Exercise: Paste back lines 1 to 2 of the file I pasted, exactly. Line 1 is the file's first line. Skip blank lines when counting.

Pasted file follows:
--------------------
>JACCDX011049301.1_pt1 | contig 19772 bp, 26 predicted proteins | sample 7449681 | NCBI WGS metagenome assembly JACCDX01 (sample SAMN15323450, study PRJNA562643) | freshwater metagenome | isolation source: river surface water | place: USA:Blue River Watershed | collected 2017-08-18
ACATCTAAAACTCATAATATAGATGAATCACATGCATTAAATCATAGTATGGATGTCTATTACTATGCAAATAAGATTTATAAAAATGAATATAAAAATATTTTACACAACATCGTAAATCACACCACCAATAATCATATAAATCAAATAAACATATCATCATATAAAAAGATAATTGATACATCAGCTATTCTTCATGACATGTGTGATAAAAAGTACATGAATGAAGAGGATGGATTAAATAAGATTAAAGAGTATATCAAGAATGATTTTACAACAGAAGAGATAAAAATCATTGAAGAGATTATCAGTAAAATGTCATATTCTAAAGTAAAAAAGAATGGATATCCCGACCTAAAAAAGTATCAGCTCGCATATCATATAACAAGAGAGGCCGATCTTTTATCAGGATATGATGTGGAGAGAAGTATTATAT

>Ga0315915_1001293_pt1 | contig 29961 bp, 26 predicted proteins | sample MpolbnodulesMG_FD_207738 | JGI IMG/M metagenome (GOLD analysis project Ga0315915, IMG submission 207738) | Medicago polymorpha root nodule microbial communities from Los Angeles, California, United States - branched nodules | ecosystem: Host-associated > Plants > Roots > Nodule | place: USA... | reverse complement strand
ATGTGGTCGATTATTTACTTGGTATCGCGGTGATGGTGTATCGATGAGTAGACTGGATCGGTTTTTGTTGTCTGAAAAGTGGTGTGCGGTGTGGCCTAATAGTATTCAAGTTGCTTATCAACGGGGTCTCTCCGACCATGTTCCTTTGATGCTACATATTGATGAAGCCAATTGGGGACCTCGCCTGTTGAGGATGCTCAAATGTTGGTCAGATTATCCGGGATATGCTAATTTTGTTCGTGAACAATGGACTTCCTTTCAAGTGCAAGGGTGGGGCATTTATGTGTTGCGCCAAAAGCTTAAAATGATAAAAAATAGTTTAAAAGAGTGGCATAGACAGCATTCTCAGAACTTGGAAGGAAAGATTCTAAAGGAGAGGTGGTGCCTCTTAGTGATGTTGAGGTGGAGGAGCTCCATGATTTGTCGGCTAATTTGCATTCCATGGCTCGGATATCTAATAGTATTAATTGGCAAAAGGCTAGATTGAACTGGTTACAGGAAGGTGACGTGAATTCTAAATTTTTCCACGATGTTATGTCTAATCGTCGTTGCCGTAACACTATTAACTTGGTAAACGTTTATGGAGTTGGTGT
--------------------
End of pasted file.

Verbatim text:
>JACCDX011049301.1_pt1 | contig 19772 bp, 26 predicted proteins | sample 7449681 | NCBI WGS metagenome assembly JACCDX01 (sample SAMN15323450, study PRJNA562643) | freshwater metagenome | isolation source: river surface water | place: USA:Blue River Watershed | collected 2017-08-18
ACATCTAAAACTCATAATATAGATGAATCACATGCATTAAATCATAGTATGGATGTCTATTACTATGCAAATAAGATTTATAAAAATGAATATAAAAATATTTTACACAACATCGTAAATCACACCACCAATAATCATATAAATCAAATAAACATATCATCATATAAAAAGATAATTGATACATCAGCTATTCTTCATGACATGTGTGATAAAAAGTACATGAATGAAGAGGATGGATTAAATAAGATTAAAGAGTATATCAAGAATGATTTTACAACAGAAGAGATAAAAATCATTGAAGAGATTATCAGTAAAATGTCATATTCTAAAGTAAAAAAGAATGGATATCCCGACCTAAAAAAGTATCAGCTCGCATATCATATAACAAGAGAGGCCGATCTTTTATCAGGATATGATGTGGAGAGAAGTATTATAT